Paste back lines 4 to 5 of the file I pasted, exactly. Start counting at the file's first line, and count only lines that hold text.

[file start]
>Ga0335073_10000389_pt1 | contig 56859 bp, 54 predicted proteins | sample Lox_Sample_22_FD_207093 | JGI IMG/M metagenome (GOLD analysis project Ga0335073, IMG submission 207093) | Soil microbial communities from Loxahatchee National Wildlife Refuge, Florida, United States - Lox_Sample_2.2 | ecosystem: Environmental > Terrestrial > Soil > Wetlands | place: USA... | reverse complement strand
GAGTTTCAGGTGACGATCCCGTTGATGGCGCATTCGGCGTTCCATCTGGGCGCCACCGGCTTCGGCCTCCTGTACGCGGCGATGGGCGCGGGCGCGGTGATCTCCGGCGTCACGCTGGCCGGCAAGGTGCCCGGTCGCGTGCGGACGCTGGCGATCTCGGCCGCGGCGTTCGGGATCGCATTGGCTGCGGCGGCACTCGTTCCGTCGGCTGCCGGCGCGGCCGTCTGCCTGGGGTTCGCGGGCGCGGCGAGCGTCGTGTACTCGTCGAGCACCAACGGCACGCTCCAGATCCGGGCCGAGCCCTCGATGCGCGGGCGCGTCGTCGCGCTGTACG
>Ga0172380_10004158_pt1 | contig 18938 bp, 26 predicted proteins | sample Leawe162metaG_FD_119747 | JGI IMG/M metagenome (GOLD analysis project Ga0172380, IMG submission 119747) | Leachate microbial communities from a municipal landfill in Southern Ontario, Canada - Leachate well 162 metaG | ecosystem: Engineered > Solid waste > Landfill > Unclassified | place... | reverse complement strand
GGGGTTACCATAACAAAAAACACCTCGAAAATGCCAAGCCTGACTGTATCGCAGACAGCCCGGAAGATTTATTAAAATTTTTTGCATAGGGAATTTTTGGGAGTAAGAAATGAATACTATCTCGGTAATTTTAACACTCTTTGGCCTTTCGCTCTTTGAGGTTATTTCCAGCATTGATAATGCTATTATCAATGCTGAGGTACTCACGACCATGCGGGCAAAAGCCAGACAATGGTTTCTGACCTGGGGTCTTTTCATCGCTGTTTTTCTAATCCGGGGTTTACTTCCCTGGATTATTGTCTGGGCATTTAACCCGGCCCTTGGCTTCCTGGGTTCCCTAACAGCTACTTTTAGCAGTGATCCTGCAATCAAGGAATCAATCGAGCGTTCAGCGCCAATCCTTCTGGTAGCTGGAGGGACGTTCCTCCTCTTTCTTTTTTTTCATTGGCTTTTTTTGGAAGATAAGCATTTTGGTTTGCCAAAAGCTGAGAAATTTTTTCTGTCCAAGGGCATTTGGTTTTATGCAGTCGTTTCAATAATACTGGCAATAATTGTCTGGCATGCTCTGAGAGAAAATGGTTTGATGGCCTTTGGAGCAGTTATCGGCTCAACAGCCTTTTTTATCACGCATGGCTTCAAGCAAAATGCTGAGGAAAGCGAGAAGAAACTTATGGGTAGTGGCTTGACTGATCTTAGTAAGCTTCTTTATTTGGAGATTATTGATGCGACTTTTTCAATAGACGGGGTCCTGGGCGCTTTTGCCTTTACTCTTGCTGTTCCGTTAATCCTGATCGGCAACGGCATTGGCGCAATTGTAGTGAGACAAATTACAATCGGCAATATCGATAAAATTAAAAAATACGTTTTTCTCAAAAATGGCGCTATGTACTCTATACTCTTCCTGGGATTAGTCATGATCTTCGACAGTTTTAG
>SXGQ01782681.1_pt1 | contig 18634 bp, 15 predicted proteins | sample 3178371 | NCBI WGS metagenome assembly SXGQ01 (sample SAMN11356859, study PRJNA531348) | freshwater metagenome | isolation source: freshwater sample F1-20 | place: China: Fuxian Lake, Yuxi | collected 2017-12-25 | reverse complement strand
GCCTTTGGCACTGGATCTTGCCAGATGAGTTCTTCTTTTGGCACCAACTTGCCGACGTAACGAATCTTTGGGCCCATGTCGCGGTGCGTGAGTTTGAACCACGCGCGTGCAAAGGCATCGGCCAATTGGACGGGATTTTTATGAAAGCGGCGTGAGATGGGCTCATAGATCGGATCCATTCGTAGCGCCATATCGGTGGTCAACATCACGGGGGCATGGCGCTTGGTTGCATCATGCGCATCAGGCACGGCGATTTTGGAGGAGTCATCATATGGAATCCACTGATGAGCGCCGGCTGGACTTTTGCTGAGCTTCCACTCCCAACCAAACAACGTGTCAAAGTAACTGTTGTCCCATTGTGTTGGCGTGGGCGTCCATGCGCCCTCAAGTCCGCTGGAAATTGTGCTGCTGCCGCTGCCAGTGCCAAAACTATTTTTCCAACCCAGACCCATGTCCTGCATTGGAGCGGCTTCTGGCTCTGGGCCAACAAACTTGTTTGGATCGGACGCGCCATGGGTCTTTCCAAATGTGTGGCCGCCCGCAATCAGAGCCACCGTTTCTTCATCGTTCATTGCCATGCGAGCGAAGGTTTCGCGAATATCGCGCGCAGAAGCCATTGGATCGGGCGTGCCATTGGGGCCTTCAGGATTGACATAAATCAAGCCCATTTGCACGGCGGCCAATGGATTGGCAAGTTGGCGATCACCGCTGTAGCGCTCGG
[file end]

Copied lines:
GGGGTTACCATAACAAAAAACACCTCGAAAATGCCAAGCCTGACTGTATCGCAGACAGCCCGGAAGATTTATTAAAATTTTTTGCATAGGGAATTTTTGGGAGTAAGAAATGAATACTATCTCGGTAATTTTAACACTCTTTGGCCTTTCGCTCTTTGAGGTTATTTCCAGCATTGATAATGCTATTATCAATGCTGAGGTACTCACGACCATGCGGGCAAAAGCCAGACAATGGTTTCTGACCTGGGGTCTTTTCATCGCTGTTTTTCTAATCCGGGGTTTACTTCCCTGGATTATTGTCTGGGCATTTAACCCGGCCCTTGGCTTCCTGGGTTCCCTAACAGCTACTTTTAGCAGTGATCCTGCAATCAAGGAATCAATCGAGCGTTCAGCGCCAATCCTTCTGGTAGCTGGAGGGACGTTCCTCCTCTTTCTTTTTTTTCATTGGCTTTTTTTGGAAGATAAGCATTTTGGTTTGCCAAAAGCTGAGAAATTTTTTCTGTCCAAGGGCATTTGGTTTTATGCAGTCGTTTCAATAATACTGGCAATAATTGTCTGGCATGCTCTGAGAGAAAATGGTTTGATGGCCTTTGGAGCAGTTATCGGCTCAACAGCCTTTTTTATCACGCATGGCTTCAAGCAAAATGCTGAGGAAAGCGAGAAGAAACTTATGGGTAGTGGCTTGACTGATCTTAGTAAGCTTCTTTATTTGGAGATTATTGATGCGACTTTTTCAATAGACGGGGTCCTGGGCGCTTTTGCCTTTACTCTTGCTGTTCCGTTAATCCTGATCGGCAACGGCATTGGCGCAATTGTAGTGAGACAAATTACAATCGGCAATATCGATAAAATTAAAAAATACGTTTTTCTCAAAAATGGCGCTATGTACTCTATACTCTTCCTGGGATTAGTCATGATCTTCGACAGTTTTAG
>SXGQ01782681.1_pt1 | contig 18634 bp, 15 predicted proteins | sample 3178371 | NCBI WGS metagenome assembly SXGQ01 (sample SAMN11356859, study PRJNA531348) | freshwater metagenome | isolation source: freshwater sample F1-20 | place: China: Fuxian Lake, Yuxi | collected 2017-12-25 | reverse complement strand